Are you falling in love with a home that was just remodeled, but want to make sure it was done right before you consider buying it? Remodeling that is all glitz with no substance can be an invitation to some real headaches down the road, so here are a few major things to pay attention to while you’re shopping. If–after making as close an inspection as you feel confident doing on your own–you still love the house but still have some doubts, consider hiring a home inspector for a complete professional evaluation before you sign on the dotted line.

Check those wide-open spaces: Open floor plans are a desirable feature in today’s homes, but creating them during a remodeling project is more involved then just removing a wall or two. If you are looking at a home–especially an older one–that shows any signs of walls, window and door headers, or other structural components that have been moved or eliminated, you need to look very closely at how it was done. The removal of bearing walls without adequate support is a real recipe for disaster–unfortunately, unless you see an obvious sag in a floor, wall or ceiling, it’s very difficult for the non-professional to determine what structural work was done, so just catalog this in your notes to pass on to the inspector.

Got power? A common problem with remodeling that’s been done by inexperienced people is overloaded electrical circuits. For example, you may be looking at a kitchen with lots of gleaming appliances and plenty of electrical outlets, but all that electrical usage is split up between only one or two circuits where there should be two or three times that many. One easy test is to turn on a bunch of appliances and other electrical devices in the kitchen and see if the circuits trip. You also want to examine the electrical panel, and see how many circuits have been dedicated to the kitchen, or to any other room you have concerns about. A new remodeling should also show signs of new circuit breakers in the panel, and any older home that’s been renovated should certainly not still be on an undersized 100-amp panel or, worse yet, on an original fuse box.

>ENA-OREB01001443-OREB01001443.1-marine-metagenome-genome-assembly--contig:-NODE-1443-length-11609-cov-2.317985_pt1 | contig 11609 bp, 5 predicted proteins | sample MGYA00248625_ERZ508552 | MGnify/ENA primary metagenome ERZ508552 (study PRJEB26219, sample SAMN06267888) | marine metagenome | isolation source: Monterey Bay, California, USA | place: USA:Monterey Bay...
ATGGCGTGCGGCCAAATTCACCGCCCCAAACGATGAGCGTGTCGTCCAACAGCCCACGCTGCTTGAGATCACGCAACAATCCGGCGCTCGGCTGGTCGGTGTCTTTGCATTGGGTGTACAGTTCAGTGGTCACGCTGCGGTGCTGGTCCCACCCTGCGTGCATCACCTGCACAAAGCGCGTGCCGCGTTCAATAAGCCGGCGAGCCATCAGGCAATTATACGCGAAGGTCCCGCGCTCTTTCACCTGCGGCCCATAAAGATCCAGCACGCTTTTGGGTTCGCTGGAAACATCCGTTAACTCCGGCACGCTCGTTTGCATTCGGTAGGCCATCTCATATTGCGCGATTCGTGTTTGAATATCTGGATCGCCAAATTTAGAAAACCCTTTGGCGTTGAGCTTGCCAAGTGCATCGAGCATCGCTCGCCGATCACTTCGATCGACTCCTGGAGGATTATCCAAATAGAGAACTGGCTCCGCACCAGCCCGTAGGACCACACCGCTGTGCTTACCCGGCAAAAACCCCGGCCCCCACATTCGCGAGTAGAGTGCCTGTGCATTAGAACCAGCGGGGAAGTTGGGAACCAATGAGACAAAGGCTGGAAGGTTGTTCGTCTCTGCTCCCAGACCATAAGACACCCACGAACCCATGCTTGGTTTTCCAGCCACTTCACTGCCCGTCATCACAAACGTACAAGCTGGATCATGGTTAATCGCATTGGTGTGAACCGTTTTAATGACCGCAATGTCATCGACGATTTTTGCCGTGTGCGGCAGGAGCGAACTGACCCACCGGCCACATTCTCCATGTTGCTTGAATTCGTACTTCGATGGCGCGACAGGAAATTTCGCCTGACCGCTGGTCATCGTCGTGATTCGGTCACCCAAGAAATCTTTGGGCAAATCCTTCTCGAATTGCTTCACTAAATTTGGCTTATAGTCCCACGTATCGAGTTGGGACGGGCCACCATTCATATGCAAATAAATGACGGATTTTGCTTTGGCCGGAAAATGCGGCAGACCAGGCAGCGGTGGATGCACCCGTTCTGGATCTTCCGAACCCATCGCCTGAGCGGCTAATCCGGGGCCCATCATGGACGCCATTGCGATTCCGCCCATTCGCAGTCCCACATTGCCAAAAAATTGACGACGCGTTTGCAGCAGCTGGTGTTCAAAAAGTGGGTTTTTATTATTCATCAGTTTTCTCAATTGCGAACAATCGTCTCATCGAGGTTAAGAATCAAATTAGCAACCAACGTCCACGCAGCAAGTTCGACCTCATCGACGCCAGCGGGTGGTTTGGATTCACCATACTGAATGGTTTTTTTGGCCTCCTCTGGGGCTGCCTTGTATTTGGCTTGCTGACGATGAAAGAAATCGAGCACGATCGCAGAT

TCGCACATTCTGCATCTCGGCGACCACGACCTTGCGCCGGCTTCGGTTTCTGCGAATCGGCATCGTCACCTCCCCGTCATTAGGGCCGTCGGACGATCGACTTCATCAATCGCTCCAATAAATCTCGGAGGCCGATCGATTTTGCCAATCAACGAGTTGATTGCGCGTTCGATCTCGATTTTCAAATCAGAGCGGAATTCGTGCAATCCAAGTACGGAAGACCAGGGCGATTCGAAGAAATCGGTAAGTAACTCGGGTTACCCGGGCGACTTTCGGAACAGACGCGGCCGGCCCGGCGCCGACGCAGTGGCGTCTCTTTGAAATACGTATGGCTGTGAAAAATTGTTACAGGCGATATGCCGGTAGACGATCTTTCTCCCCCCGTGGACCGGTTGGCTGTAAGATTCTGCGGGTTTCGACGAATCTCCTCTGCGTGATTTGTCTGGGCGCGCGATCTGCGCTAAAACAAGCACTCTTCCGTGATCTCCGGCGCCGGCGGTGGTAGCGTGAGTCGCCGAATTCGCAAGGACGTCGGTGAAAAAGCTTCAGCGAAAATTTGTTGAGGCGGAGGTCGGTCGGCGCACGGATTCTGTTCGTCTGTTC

Feeling grounded: Older homes that were built before the electrical codes required grounded outlets may have been remodeled with grounded (three-prong) outlets installed but not properly grounded. A simple plug-in tester, available from any home center or hardware store for under $10, will show you instantly if the outlets are grounded correctly, and will give you a pretty strong indicator of how knowledgeable–and possibly how honest–the remodeler was.

Look for the signs: A simple examination of a home can reveal a lot by simply paying attention to telltale signs.

  • Are there moldings that seem out of place–too large, or installed in unusual places–that might be covering up structural defects, inadequate joints, water stains, or other things a seller would prefer you not notice?

  • That shiny new coat of paint on interior or exterior trim may look nice, but does the surface underneath feel spongy? The paint could be covering up rotted wood or other problems.

  • Is that wallpaper bulging? Heavy wallpaper is an old trick for covering over bad plaster or poorly repaired drywall, so run your hand over wall surfaces to see how smooth they feel.

  • When you look in the attic, basement, or crawlspace, do you notice a musty smell? All the remodeling in the world won’t cover up the odor of moisture and mold problems.

  • Are roof shingles curling, cracked, or missing a lot of granules? A fresh coat of paint on the inside ceilings may be covering up water damage from a bad roof, so pay attention to what’s up there. The same goes for the condition of the siding.

  • Does it match, or can you see it a mile away? It may seem like an odd thing to consider, but even a good remodeling that doesn’t match the rest of the home can be an indicator of a contractor or homeowner who wasn’t experienced enough to do a professional job, and that can sometimes be an indicator of problems that have been covered up in other areas.

  • Were the required permits obtained? With any major remodeling that involves changes to a home’s structure, plumbing system, electrical wiring, or other substantial alterations, a building permit is typically required. All it takes is a call to the city or county building department where the home is located to find out if permits were required for the work, if they were obtained, and whether all the necessary inspections were completed.

  • Watch out for the “flippers.” Sometimes a key to poor remodeling can also show up in what’s happening in your town. Has it suddenly become a hot area to move to, with lots of inexperienced “flippers” purchasing older homes to fix up for resale? There’s certainly nothing wrong with flipping homes for a profit, but when it’s all about the money, it’s too tempting to cut corners in areas that won’t be seen.

Remodeling and repair questions? E-mail Paul at

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